Apr. 9, 2018

Inside many Latino homes in the United States, families often communicate using both English and Spanish, switching seamlessly between the two languages. While the older family members likely use more Spanish than English, the children are usually English-dominant. Although their communicative skills in Spanish are a valuable resource, the young people often carry a stigma about the kind of Spanish they speak.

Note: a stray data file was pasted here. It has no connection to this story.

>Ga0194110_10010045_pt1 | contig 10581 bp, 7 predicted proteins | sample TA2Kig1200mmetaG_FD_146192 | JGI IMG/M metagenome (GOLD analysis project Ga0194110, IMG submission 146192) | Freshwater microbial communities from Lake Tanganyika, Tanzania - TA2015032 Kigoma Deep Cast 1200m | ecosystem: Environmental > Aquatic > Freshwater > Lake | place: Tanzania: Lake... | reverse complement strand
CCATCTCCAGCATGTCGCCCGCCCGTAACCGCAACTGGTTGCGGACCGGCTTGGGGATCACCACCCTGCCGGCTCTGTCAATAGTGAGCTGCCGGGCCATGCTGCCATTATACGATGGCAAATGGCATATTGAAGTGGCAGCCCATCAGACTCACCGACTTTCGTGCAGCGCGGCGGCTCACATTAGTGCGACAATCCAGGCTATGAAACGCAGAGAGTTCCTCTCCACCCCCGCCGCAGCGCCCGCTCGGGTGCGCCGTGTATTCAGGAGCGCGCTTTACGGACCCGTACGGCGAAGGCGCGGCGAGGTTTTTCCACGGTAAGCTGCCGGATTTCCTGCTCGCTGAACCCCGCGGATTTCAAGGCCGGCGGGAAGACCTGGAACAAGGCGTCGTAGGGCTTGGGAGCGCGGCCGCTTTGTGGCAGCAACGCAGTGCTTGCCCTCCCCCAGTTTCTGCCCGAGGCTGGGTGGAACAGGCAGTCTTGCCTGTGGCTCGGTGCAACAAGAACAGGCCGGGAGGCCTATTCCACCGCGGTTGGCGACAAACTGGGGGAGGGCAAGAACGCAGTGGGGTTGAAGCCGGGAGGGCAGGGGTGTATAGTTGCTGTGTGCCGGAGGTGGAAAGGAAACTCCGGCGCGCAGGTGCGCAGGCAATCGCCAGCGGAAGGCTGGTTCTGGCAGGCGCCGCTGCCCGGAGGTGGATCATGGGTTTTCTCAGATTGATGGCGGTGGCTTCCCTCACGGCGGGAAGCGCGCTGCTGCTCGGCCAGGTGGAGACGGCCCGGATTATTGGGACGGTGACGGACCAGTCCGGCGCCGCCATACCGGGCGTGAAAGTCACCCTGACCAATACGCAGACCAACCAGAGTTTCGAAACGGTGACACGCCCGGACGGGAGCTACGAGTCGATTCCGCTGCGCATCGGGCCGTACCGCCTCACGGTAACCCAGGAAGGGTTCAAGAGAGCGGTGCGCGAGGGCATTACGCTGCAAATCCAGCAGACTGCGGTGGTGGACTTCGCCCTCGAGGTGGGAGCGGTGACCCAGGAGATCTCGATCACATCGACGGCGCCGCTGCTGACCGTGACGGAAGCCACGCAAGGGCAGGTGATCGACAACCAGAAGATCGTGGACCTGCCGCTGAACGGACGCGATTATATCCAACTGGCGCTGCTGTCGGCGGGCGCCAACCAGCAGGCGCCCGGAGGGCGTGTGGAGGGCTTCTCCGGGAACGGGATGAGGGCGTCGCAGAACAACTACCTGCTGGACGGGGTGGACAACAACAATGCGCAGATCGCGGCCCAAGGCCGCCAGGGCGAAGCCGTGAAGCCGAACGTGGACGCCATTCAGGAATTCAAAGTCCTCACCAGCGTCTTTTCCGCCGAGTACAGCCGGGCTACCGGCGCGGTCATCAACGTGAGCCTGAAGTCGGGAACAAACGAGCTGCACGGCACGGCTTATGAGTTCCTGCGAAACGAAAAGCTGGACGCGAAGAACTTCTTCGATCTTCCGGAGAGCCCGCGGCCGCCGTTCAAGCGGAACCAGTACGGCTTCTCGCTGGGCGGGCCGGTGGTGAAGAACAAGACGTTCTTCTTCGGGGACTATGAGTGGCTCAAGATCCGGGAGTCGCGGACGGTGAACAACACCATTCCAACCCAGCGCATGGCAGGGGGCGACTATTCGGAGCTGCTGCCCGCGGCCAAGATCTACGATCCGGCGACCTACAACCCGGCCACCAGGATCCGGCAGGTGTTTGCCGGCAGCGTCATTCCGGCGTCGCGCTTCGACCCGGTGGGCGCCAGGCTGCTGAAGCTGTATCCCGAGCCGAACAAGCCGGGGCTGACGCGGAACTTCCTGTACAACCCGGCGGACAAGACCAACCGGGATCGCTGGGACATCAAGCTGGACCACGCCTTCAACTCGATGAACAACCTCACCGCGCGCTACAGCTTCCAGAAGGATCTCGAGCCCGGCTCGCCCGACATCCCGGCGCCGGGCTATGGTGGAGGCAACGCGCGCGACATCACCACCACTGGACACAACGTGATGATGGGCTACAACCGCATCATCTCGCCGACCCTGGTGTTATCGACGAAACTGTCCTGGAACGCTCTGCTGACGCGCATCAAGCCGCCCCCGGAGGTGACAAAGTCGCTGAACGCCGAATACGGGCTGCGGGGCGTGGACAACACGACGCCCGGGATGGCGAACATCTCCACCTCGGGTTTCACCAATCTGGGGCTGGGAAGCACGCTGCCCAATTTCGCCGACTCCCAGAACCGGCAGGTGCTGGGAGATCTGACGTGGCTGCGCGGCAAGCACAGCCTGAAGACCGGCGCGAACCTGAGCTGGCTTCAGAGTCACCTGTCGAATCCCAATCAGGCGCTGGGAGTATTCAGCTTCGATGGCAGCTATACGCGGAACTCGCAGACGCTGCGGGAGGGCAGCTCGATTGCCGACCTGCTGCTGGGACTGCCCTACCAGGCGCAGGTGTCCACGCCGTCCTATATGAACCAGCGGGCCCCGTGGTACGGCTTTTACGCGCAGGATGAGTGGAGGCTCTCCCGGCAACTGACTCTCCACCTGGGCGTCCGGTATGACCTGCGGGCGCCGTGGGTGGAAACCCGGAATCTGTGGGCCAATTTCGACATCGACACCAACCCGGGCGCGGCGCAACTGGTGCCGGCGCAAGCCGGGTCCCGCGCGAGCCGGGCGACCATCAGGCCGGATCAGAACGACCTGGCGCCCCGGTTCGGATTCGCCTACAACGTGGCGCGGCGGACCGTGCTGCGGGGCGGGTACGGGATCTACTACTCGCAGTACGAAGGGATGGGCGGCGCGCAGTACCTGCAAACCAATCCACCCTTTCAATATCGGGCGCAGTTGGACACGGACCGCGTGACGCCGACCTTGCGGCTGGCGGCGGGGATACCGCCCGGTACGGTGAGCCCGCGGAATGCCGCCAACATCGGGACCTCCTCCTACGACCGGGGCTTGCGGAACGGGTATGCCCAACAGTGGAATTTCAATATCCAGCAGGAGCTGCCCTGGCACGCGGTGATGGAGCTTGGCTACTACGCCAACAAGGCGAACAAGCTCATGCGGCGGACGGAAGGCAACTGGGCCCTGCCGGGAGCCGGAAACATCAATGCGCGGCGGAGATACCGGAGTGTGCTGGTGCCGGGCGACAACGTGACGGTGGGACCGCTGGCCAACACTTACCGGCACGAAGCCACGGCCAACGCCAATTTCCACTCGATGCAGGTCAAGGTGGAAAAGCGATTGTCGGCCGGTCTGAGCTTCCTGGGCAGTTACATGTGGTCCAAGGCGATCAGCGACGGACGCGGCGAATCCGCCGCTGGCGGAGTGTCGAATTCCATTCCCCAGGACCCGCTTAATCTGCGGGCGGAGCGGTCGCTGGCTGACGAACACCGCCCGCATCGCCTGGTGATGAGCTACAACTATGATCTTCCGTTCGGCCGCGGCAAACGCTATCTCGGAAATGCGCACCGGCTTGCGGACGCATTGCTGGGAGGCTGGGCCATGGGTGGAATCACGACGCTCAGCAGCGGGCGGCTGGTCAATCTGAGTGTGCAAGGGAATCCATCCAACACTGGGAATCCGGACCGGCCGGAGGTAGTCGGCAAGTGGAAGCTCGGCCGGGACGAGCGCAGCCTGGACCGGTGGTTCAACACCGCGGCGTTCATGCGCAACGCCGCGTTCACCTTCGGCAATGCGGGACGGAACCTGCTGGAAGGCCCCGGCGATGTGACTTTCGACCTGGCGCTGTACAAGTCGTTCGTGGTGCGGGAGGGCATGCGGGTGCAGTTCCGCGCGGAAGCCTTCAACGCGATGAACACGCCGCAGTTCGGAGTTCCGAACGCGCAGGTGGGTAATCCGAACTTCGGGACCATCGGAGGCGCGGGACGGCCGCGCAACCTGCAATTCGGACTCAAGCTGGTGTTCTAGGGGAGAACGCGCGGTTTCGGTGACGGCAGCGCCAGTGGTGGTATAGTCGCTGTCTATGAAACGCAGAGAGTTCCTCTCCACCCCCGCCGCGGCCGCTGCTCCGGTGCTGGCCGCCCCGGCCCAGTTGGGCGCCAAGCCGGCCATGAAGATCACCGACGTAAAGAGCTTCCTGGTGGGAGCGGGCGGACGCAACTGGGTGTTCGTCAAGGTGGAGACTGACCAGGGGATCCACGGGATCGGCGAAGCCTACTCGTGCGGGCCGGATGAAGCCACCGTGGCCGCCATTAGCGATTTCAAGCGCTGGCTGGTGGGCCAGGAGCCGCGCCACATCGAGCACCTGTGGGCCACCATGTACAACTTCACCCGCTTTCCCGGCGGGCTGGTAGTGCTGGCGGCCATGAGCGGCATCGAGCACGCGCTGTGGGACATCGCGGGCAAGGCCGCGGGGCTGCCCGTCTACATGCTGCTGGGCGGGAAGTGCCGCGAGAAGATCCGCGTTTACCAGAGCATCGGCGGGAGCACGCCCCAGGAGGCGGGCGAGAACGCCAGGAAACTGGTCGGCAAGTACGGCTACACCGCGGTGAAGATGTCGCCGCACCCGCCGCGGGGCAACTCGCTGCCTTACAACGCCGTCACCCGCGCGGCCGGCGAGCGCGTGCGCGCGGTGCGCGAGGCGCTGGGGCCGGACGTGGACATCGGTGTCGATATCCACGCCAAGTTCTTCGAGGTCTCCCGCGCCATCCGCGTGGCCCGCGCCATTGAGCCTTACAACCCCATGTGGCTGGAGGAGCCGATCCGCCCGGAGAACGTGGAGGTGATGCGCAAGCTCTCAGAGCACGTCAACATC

Enter Emily D. Bernate, assistant professor of Spanish and Linguistics at St. Edward’s University, who is working to remove the stigma by using research to prove that the Spanish spoken by heritage speakers (people raised in a home where a non-majority language is spoken) is a valuable resource that should be cultivated.Bernate is hoping to elevate the often-dismissed variety of Spanish called U.S.